Come and see Jesus! It is not enough to hear the good news about Jesus. Luke was seeking a response from Theophilus, and the Holy Spirit inspired this gospel so that you might trust in Christ. The good news invites you to come to Jesus. You cannot hike into Bethlehem and find him in a manger. But he comes to you in his Word. You can come to him in faith, believing that what the angel said about him is true. He is the Savior. He is Christ, the Lord. The good news requires you to come to know Jesus. To be a passive hearer of the gospel is to reject it. The Baby of Bethlehem has ascended David’s throne. He is the King of kings and Lord of lords. That is whom the shepherds find in Bethlehem—the newborn King in a manger! What’s next?

Spread the Word. The shepherds could not keep quiet about Christ’s birth. They were the first to come and see Jesus. They experienced for themselves what the angel had said. They spread the word concerning what had been told them. This news is too good to keep quiet. It has to be talked about. The greatest event of human history had begun—and they were witnesses of it. The story spreads, and is received with amazement, v. 18. How do your respond?

As God’s people, tell the good news. Luke keeps writing of people proclaiming the good news. Anna speaks of what she has seen, v. 38. The 12 go out (Luke 9), as do the 70 (Luke 10). The church is commissioned (Luke 24:45-49). That leads to Acts 1:8, and the work of ordinary believers in Acts 8:4. Consider Paul’s work and the spread of Christianity throughout the world to Rome, recorded in Acts. This is indeed good news of great joy for all the people. You, speak the good news. Proclaim it to your neighbors and friends. Simply report what God has done. This is your task individually. It is also corporate, the church of Jesus Christ as church making known what God has done. She calls people not only to trust in Christ, but to be his body, to live as his church.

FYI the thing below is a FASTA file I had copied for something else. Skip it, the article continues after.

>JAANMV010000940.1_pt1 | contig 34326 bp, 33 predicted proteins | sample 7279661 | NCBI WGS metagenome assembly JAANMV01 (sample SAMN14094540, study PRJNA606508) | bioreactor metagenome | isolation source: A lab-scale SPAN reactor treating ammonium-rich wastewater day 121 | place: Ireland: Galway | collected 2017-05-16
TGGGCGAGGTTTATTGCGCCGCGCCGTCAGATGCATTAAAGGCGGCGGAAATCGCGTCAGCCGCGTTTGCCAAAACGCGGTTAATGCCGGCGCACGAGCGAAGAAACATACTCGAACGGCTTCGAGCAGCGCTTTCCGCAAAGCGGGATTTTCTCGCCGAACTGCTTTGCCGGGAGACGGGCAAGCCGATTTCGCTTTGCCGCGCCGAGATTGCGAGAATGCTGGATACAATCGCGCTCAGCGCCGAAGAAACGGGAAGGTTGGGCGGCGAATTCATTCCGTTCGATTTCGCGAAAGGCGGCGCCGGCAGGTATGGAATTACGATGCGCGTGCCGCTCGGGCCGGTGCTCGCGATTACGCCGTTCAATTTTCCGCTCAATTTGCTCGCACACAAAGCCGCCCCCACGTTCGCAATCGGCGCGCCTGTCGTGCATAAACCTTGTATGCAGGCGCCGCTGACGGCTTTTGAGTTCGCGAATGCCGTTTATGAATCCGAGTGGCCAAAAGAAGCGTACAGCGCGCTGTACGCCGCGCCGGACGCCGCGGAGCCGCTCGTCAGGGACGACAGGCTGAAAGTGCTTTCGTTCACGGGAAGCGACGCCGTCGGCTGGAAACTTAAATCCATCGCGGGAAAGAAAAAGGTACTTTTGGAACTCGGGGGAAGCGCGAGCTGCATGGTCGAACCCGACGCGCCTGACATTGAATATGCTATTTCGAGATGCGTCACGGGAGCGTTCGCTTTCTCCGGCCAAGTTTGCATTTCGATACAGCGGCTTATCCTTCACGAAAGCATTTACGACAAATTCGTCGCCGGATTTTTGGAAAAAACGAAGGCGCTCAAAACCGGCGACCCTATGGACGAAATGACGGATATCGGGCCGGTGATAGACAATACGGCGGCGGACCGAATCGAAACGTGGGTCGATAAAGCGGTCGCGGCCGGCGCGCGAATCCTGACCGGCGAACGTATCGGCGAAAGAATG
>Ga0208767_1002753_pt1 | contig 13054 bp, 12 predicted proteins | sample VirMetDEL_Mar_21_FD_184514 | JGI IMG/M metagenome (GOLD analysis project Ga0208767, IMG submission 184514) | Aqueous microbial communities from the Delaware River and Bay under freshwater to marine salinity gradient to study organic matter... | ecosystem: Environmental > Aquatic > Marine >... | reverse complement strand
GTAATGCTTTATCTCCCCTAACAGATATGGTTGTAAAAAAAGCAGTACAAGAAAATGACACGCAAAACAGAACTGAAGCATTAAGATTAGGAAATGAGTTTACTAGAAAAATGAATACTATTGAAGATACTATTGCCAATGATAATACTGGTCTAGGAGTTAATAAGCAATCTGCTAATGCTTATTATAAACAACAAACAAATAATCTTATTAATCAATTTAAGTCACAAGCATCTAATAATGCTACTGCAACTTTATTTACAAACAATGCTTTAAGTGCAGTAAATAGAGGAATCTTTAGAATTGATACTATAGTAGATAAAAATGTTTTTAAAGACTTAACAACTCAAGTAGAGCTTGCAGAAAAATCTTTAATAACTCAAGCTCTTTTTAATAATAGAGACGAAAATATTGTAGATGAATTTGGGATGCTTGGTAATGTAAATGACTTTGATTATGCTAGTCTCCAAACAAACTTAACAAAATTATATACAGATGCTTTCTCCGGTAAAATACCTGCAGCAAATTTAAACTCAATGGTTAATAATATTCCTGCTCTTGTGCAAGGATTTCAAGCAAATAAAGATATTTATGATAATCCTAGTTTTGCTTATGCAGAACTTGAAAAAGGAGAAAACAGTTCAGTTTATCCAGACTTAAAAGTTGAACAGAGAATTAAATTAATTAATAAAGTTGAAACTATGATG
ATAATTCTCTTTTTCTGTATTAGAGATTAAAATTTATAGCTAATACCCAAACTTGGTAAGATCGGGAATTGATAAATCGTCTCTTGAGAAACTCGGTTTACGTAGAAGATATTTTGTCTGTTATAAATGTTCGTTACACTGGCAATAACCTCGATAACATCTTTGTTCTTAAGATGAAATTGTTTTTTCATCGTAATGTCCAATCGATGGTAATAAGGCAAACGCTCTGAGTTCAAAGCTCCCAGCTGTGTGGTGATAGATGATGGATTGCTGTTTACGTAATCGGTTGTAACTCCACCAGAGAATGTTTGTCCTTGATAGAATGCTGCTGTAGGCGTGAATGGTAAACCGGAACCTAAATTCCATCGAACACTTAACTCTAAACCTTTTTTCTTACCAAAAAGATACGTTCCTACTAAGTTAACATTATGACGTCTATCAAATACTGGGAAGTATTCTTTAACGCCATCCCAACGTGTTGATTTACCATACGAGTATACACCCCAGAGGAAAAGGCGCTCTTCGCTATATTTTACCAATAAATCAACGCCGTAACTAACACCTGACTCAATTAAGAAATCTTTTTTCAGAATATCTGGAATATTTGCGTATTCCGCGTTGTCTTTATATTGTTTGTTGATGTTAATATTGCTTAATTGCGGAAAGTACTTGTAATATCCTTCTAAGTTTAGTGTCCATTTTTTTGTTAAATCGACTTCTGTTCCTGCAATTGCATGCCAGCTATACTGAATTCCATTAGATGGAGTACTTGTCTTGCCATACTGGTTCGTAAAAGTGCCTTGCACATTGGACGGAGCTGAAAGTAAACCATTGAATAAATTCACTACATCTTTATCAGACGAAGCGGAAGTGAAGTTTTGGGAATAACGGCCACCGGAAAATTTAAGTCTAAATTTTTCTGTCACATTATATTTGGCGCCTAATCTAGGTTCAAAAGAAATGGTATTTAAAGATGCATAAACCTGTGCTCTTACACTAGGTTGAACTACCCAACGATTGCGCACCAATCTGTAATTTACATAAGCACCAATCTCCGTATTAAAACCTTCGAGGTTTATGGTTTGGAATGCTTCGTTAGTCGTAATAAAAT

Return, glorifying and praising God. Rejoice in what God has done. The shepherds must praise God for what he has done. They had heard the message of the angels. They had come to see for themselves. They had told others the good news. But the most basic response is to glorify God. Their initial terror at the presence of the glory of the Lord has been transformed into praise and joy. And the reason for the transformation is the One they have just seen in the manger. The echo of the song of the angels had faded away. But it begins to resound from new voices as the shepherds return to their flocks. The praise shared by angels and shepherds looks forward to the completion of the reconciling work of Christ. You share in praising God. How does Revelation describe the saints in heaven? Ascribing worth, glory, to the Lamb and to his Father sitting on the throne. As you have lifted your voices in song today, you have taken part in that response! But there is also something else.